Federal Reserve Chair Yellen Awarded Radcliffe Medal

Megan M. Ross

Janet Yellen, the former chair of the Federal Reserve Bank, received the Radcliffe Medal in 2016. Now she's speaking out in favor of Harvard's race-conscious admissions policies.

Federal reserve chair Janet L. Yellen received a Radcliffe Medal at the annual Radcliffe Day ceremony Friday, applauded by Dean of the Radcliffe Institute of Advanced Studies Lizabeth Cohen for her “lifetime of visionary and principled service.”

Yellen, often considered the most powerful woman in the world, joined her predecessor Ben S. Bernanke ’75 and Harvard economics professor N. Gregory Mankiw on stage at the event.

The Radcliffe Medal is an annual prize awarded to an individual “who has had a transformative impact on society,” according to the Institute’s website. Previous recipients of the medal include Ruth Bader Ginsburg, an associate justice of the Supreme Court, Madeleine K. Albright, America’s first female Secretary of State, and the University’s own president Drew G. Faust, who was founding dean of the Institute.

Former Chair of the Federal Reserve Ben S. Bernanke '75 speaks at Radcliffe Day on Friday.

Cohen said that Yellen “brings candor and collegiality to solving complex problems,” such as the nation’s struggling economy after the financial recession of 2008.

Yellen—who became interested in economics thanks in part to an introductory course much like the College’s widely-enrolled course Economics 10: “Principles of Economics”— pursued a Ph.D. at Yale in Macroeconomics and later worked at the Federal Reserve Bank of San Francisco. She was also chair of Bill Clinton’s Council of Economic Advisers.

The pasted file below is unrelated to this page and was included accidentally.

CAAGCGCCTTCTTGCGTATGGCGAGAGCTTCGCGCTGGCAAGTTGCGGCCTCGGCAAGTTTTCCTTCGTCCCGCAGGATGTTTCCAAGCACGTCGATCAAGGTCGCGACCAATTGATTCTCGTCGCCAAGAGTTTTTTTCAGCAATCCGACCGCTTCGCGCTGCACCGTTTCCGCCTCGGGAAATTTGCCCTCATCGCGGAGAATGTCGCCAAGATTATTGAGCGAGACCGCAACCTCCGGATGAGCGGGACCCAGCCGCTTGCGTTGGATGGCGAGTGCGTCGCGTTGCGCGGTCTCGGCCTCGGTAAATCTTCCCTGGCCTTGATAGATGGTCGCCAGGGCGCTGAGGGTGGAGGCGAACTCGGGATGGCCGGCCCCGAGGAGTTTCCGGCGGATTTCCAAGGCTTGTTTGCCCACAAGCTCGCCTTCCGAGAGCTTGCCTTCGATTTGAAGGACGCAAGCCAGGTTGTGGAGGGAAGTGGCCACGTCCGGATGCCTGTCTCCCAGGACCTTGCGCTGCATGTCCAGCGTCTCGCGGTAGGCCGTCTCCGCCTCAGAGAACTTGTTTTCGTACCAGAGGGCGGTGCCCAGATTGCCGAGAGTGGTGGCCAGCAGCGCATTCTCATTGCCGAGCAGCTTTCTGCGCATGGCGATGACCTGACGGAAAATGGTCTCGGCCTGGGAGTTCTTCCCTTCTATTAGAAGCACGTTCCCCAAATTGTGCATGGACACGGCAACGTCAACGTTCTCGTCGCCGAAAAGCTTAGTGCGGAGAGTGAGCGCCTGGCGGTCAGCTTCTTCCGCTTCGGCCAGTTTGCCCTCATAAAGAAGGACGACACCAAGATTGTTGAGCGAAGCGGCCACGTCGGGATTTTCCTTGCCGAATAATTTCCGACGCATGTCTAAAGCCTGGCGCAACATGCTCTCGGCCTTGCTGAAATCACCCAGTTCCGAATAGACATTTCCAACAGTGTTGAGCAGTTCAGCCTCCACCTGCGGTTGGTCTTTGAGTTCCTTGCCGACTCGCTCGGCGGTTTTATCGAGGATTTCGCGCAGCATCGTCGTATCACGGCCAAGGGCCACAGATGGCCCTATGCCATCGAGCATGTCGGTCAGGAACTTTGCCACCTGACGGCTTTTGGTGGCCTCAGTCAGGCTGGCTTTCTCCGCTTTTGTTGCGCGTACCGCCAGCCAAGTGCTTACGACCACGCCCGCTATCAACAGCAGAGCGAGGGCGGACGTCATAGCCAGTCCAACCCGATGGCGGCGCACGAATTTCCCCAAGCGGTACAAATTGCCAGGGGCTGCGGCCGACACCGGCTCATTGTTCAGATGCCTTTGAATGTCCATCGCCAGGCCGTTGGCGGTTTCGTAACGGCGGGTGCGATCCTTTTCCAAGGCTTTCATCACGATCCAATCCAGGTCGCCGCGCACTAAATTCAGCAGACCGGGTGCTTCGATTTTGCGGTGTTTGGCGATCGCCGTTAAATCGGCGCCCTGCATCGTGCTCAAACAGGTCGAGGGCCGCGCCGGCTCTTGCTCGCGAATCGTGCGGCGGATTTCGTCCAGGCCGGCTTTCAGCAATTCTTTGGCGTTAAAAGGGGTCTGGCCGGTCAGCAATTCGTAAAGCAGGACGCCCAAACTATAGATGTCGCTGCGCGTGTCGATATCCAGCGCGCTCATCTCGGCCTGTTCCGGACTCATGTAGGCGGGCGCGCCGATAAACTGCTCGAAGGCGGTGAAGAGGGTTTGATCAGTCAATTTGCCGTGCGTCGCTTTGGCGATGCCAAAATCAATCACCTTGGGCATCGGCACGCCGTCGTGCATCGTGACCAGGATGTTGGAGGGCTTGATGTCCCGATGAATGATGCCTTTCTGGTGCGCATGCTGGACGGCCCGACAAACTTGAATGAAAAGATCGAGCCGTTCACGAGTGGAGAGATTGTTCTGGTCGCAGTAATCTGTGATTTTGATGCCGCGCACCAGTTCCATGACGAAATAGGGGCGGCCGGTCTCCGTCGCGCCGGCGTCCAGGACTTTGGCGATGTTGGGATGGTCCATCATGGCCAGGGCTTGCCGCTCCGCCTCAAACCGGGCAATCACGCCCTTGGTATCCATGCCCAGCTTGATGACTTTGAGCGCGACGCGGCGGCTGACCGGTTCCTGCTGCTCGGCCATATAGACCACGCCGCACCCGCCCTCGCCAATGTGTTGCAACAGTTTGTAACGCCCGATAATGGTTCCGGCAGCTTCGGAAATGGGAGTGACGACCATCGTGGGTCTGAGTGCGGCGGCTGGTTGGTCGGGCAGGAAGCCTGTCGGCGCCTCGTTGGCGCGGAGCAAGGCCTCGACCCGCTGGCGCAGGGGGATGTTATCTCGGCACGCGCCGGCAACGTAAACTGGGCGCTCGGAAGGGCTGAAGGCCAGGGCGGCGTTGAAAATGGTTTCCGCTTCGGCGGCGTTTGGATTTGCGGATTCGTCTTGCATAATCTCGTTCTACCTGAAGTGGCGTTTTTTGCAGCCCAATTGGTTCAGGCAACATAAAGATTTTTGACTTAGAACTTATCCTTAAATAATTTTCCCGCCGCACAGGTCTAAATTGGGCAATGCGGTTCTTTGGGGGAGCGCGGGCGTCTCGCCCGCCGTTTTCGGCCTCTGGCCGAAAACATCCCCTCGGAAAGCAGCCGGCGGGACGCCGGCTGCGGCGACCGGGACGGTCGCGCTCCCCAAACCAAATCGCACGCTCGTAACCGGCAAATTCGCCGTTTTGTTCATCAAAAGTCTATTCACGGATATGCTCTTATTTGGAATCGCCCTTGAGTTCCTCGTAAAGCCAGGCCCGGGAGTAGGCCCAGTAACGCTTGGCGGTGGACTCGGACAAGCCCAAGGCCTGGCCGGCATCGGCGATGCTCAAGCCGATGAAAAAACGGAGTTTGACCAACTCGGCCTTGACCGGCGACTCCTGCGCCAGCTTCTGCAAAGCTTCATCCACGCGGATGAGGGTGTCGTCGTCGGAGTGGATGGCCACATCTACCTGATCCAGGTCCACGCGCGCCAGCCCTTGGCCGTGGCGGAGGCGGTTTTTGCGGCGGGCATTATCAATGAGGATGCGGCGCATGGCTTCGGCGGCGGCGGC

“Recessions have a positive byproduct,” Mankiw, who teaches Economics 10, joked. “They generate more macroeconomists.”

Mankiw engaged Yellen in a discussion about her career trajectory, questioning her about her experience grappling with the 2008 recession and its aftershocks. Yellen, who served as vice-chair of the reserve under Bernanke, lauded the reserve for its handling of the recession and said that Bernanke’s leadership “was nothing short of magnificent.” Still, she lamented the fact that the reserve did not foresee the recession.

”We are really trying now to do a better job of that,” Yellen said.

Mankiw and Yellen
Chair of the Federal Reserve System Janet Yellen in conversation with Robert M. Beren Professor of Economics N. Gregory Mankiw.
Mankiw also joked there was a cohort of New York bankers who put their trip to the Hamptons on hold to see if Yellen would divulge any new information about the economy at the event, eliciting a somewhat vague announcement from Yellen.

“Let me say a few sentences, so I don’t delay them much longer,” Yellen said. Aside from giving a brief review of some of the country’s economic growth throughout the past year, Yellen also alluded to the possibility of overnight interest rates being “gradually and cautiously” increased in the coming months.

In her remarks at the start of the event, Cohen thanked the attendees for their financial support of the Institute and provided the most recent numbers from the Institute’s arm of Harvard’s capital campaign. Cohen said that contributions came from 23 countries across the globe and amounted to $55 million—nearly 80 percent of the Institute’s $70 million goal and $11 million since last May.

—Staff writer Brandon J. Dixon can be reached at Follow him on Twitter @BrandonJoDixon.


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